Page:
While it is not uncommon for older adults to return to school to pick up new skills or learn about something they are passionate about, there are ways to keep their minds sharp outside of academia as well. Some individuals tackle the morning newspaper’s crossword puzzle, while others try to fit a few hours of reading into their daily routine.
Recently, researchers from the University of California, Los Angeles found that using a computerized brain fitness program was linked to improved memory and language skills among older individuals.
During their study, researchers worked with 59 participants with an average age of 84. They were divided into two groups, with the first one spending an average of 73.5 sessions using the program, while the second used it less than 45 times. After these sessions, it was the individuals who used the program for a longer period of time that experienced cognitive improvements.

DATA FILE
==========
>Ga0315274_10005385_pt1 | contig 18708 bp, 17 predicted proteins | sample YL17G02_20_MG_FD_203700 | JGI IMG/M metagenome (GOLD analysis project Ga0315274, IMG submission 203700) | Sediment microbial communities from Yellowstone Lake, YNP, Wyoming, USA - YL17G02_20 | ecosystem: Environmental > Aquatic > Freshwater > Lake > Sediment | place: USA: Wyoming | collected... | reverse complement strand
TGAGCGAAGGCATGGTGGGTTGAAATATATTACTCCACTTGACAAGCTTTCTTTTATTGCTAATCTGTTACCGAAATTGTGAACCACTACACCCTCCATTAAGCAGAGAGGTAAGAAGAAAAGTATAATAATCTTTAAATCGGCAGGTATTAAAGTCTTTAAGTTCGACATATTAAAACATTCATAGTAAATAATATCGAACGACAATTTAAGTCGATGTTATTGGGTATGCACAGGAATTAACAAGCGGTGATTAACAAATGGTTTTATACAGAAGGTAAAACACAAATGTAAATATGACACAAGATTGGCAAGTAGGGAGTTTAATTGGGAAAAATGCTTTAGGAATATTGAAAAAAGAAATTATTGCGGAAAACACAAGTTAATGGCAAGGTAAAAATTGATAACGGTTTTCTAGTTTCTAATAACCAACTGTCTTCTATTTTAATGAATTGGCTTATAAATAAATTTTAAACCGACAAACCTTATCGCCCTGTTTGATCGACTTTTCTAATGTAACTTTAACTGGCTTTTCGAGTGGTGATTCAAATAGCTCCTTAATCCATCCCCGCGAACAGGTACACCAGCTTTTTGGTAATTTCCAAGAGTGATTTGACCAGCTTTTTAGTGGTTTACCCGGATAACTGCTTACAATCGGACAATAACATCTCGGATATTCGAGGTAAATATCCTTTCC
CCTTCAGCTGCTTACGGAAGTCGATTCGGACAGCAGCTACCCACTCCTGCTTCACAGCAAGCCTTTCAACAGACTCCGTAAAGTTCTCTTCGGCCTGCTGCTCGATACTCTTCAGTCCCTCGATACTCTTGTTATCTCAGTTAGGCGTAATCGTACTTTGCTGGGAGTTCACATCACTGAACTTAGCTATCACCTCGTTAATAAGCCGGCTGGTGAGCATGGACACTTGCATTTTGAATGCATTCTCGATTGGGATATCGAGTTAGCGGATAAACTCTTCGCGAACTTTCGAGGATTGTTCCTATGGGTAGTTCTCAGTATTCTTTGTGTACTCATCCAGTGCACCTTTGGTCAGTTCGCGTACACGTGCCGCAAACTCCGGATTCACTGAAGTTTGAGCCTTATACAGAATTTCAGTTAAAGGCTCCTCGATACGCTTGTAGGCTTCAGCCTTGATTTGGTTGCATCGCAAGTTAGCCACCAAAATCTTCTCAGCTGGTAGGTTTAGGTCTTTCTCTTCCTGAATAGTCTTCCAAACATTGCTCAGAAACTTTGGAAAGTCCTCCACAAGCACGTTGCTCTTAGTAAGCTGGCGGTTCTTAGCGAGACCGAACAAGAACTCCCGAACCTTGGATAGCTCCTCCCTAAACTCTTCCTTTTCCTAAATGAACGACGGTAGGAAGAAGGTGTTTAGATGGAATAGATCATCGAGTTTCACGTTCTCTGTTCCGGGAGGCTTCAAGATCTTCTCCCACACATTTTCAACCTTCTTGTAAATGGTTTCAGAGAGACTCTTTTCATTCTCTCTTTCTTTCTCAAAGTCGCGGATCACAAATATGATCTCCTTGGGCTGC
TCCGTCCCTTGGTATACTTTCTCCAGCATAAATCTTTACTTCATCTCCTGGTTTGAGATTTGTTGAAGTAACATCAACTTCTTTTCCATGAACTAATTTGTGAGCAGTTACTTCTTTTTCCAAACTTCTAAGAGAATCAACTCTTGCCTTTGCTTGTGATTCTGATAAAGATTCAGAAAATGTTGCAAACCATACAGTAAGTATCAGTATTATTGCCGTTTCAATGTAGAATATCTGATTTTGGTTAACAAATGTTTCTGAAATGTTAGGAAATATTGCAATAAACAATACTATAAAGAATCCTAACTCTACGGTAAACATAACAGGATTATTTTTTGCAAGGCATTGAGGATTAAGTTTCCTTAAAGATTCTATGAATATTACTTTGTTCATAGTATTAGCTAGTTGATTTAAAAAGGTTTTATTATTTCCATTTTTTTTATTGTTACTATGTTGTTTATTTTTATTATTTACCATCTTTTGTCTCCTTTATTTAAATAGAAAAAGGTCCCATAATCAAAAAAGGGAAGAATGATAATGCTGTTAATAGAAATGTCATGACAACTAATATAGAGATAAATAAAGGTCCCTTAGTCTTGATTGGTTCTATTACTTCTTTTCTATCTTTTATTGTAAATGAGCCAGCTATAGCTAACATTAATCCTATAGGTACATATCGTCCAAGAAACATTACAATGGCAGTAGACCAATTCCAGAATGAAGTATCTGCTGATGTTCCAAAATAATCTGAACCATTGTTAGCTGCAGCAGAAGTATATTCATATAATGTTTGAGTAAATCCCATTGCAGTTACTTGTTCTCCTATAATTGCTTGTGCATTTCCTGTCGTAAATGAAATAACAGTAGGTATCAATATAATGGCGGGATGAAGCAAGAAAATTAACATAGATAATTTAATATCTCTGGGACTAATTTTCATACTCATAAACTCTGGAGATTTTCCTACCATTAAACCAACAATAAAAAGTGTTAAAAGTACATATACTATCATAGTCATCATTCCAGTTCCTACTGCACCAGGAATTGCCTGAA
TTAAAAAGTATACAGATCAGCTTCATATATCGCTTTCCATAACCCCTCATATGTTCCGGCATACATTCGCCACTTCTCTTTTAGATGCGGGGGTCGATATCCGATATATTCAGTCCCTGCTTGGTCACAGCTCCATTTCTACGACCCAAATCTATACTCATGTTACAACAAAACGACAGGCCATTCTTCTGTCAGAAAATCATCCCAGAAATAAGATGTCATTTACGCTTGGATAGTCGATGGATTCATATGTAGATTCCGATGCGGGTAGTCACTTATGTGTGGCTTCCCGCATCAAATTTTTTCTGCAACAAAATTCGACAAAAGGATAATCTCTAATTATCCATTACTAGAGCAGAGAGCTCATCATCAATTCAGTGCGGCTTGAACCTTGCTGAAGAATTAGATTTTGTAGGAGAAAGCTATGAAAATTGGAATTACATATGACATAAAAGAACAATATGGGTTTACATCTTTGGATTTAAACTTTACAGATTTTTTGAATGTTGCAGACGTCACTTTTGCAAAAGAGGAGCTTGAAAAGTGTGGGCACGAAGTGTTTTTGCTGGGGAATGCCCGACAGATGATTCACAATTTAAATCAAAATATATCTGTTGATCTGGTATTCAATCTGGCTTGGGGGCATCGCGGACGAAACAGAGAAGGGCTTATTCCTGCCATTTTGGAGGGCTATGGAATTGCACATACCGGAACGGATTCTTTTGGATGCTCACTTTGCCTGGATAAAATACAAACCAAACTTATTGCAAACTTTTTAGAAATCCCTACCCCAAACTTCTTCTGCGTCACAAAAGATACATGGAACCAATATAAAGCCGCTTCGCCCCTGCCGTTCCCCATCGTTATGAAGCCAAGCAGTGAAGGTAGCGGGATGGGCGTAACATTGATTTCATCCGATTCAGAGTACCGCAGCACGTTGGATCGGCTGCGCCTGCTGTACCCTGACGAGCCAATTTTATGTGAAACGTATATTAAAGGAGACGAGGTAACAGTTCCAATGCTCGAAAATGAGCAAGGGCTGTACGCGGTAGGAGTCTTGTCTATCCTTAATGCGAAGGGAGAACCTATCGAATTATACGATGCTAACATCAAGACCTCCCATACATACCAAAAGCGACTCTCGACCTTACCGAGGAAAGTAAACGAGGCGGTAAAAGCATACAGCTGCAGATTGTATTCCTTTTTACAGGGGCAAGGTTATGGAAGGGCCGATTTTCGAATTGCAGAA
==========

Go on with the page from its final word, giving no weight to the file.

For the researchers, these findings shed light on the benefits of brain fitness tools, as well as what impact they could have in the battle to prevent cognitive decline due to Alzheimer’s disease.
If older adults believe their brain has changed with age, they can always take an IQ test and find out if they are correct.